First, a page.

After this review was published, Janny Garcia of My Father Cigars contacted me about the Flor de los Pedros and had this to say:
This cigar had absolutely nothing to do with Flor de las Antillas. We never considered making a Flor de las Antillas maduro, not even at this point, although if we would consider the idea it would be a nationwide distribution.
The cigar we sold to Mr. Dailey was a cigar we had in our inventory as a naked bundle. When my father and my brother worked on the blend for Flor de las Antillas they were very clear as to what they wanted from the blend. A maduro version of the cigar was never spoken about nor thought about, our focus was on the Flor de las Antillas as it is.
We don’t understand why Mr. Dailey was led to believe he was smoking a prototype for the Flor de las Antillas maduro. As I mentioned before the cigar had nothing to do with and does not even come close to the blend that was used for the Flor de las Antillas.In addition, Garcia said that the quantity that My Father sold Good Karma was less than is reported below but didn’t provide a specific quantity, though a request for that number has been made by halfwheel. (She estimated it to be about 5,000 cigars.)
After hearing from her, I contacted Todd Dailey of Good Karma Cigar, he said he concurs with Ms. Garcia in that he doesn’t know why he was led to believe that he was getting a maduro version of the Flor de las Antillas, either. That being said, he is still very happy with the cigar and his customer base is as well, and hopes that it becomes a regular production release.
The bundles of the Flor de los Pedros look like this:
Cigar Reviewed: Flor de los Pedros
Country of Origin: Nicaragua
Factory: My Father Cigars S.A.
Wrapper: Mexican San Andrés Maduro
Size: 5 1/4 Inches
Ring Gauge: 50
MSRP: $5.50 (Bundles of 20, $110.00)
Date Released: September 2012
Number of Cigars Released: 325 Bundles of 20 (6,500 Total Cigars)**
Number of Cigars Smoked For Review: 3
*As mentioned above, the blend is a controversy.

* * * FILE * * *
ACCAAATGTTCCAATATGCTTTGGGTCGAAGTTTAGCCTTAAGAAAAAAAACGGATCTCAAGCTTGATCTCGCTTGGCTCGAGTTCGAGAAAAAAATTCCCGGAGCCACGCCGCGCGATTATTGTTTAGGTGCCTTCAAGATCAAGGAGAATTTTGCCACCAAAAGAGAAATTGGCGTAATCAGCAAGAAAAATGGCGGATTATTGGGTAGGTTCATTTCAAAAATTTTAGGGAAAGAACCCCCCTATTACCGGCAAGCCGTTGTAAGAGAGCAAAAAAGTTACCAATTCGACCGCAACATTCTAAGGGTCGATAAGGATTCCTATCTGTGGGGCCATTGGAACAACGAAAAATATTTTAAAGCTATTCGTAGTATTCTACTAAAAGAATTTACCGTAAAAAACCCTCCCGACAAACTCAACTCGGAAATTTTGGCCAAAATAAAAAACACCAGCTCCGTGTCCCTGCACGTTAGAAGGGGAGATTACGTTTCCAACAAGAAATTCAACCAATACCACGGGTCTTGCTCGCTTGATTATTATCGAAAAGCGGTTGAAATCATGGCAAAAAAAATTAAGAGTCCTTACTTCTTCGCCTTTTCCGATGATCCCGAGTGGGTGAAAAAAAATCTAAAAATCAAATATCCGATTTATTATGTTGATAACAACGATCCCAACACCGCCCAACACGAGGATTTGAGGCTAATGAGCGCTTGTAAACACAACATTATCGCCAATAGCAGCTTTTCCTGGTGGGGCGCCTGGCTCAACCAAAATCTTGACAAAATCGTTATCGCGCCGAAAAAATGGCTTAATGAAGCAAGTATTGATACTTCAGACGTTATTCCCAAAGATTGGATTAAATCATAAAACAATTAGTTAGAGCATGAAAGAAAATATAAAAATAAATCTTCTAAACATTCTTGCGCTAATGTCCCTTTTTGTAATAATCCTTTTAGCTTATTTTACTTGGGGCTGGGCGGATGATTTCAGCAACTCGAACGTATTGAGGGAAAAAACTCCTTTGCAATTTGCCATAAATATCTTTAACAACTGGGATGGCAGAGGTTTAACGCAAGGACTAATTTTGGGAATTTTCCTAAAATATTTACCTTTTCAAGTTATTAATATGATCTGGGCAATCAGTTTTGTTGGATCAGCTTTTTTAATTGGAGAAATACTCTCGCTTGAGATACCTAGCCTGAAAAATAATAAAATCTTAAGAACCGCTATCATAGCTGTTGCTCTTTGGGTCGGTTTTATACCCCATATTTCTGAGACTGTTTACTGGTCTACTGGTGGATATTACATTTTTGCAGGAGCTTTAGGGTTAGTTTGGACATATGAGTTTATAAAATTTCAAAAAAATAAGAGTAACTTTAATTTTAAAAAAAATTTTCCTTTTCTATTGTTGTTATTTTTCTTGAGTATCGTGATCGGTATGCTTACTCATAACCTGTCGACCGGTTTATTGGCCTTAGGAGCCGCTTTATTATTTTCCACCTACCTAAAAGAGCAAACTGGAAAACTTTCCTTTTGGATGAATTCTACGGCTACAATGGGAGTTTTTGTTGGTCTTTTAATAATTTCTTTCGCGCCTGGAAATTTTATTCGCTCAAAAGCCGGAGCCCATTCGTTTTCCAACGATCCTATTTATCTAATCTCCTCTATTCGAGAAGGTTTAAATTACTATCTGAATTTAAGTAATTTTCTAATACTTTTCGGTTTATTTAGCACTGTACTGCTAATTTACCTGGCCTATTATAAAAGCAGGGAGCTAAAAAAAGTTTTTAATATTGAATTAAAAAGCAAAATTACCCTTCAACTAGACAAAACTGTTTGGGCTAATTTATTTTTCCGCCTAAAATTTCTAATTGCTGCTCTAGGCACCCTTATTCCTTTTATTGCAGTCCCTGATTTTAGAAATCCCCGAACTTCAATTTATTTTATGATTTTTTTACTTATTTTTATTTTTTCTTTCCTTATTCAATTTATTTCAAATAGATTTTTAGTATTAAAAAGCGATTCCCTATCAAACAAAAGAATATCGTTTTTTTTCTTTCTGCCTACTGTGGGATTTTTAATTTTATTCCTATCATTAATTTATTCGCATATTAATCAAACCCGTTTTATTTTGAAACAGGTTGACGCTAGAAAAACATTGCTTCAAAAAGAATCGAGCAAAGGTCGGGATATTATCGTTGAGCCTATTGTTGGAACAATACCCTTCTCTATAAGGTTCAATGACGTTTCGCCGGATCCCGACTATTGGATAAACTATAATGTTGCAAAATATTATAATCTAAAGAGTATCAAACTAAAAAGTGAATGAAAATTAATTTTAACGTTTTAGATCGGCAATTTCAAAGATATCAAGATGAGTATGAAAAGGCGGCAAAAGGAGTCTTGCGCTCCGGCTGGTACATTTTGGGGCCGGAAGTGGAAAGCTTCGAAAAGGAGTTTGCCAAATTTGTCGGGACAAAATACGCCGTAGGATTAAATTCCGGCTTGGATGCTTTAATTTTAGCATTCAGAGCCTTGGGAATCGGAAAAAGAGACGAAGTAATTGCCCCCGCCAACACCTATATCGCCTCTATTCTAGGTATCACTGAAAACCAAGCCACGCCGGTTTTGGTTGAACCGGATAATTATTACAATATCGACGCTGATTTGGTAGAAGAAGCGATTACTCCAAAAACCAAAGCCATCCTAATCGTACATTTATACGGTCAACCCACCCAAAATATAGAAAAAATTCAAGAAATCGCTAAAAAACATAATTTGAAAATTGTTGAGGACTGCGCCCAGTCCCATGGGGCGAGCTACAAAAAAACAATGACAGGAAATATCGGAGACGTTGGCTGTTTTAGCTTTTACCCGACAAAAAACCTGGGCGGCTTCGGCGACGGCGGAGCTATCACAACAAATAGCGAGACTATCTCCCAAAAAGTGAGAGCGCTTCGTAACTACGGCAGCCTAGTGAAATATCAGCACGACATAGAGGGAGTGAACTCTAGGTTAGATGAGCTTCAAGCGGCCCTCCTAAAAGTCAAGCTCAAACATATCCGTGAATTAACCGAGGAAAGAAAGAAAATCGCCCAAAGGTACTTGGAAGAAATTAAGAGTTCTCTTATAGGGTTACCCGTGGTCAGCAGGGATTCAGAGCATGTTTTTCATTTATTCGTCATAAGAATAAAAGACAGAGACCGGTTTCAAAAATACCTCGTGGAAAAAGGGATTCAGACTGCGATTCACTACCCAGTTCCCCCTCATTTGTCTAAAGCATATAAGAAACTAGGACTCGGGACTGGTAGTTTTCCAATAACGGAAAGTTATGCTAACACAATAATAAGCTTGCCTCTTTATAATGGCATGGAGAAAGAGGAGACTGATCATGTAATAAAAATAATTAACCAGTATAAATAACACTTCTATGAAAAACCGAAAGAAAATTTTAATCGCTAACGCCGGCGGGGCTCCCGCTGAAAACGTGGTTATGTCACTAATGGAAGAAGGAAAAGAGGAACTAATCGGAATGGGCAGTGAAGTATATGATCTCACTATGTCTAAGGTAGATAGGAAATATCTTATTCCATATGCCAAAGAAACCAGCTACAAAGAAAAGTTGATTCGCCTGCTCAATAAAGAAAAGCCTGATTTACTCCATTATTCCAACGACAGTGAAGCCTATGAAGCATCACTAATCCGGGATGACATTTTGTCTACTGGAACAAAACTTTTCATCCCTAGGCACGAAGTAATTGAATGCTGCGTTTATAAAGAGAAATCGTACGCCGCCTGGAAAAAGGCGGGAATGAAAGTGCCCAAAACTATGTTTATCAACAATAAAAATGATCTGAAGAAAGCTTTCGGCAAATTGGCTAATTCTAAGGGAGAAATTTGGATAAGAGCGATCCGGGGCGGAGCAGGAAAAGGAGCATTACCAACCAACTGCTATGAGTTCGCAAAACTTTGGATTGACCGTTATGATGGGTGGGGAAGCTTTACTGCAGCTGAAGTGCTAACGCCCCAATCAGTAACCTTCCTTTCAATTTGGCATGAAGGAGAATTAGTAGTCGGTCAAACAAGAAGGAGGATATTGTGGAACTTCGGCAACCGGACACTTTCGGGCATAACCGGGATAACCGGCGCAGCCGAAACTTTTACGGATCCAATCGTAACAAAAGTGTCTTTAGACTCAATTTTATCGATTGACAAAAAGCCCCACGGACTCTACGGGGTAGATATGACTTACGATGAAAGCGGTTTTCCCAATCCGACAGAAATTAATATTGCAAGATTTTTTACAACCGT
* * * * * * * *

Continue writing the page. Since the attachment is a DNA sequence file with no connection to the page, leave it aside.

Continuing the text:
**Todd Dailey of Good Karma Cigar estimated he received between 6,000 and 7,000 Flor de los Pedros, though couldn’t confirm a specific number.
The Flor de los Pedros has a fairly dark brown wrapper with a matte finish due to a lack of oils. It has a good texture to it, generally smooth to the touch with minimal veins and a perfectly flat seam. Like the Flor de las Antillas, it is box-pressed and feels good in the hand, with a respectable amount of weight and no give. There is a distinct baked chocolate note on the foot, making me think of a chocolate cake donut or a slightly dry but still delicious brownie. In the background is a bit of dry, rich soil, but no spice or pepper, and a faint cherry note that showed up particularly noticeably in one cigar. There is a touch more spice on the cold draw and it presents itself as slightly sweet and spicy as the chocolate note reappears, with a draw that is very good, save for the first cigar smoked, though that might have been the result of not clipping quite enough of the cap off.
The first puffs of the Flor de los Pedros are big and peppery, really tingling the front of the tongue while giving the nose a solid amount soil and pepper. The consistency of the smoke is a bit thin and carries notes of earth, clay, chalk and brick for a very upfront start. By the time the burn line has moved just about half an inch in, some sweetness enters the equation along with a note of tree bark, a surprisingly enjoyable combination in this fervent first third of flavor. The ash is very tight and holds on pretty well, while smoke production is plentiful when puffed on but non-existent when the cigar is at rest. There are points in this section where the smoke borders on being sharp on the tongue thanks to some very upfront and strong black pepper notes, but never really gets annoying or unpleasant. The aroma of the smoke while at rest is also notably enjoyable: a bit peppery, a bit earthy, and no foul smoky smell at all.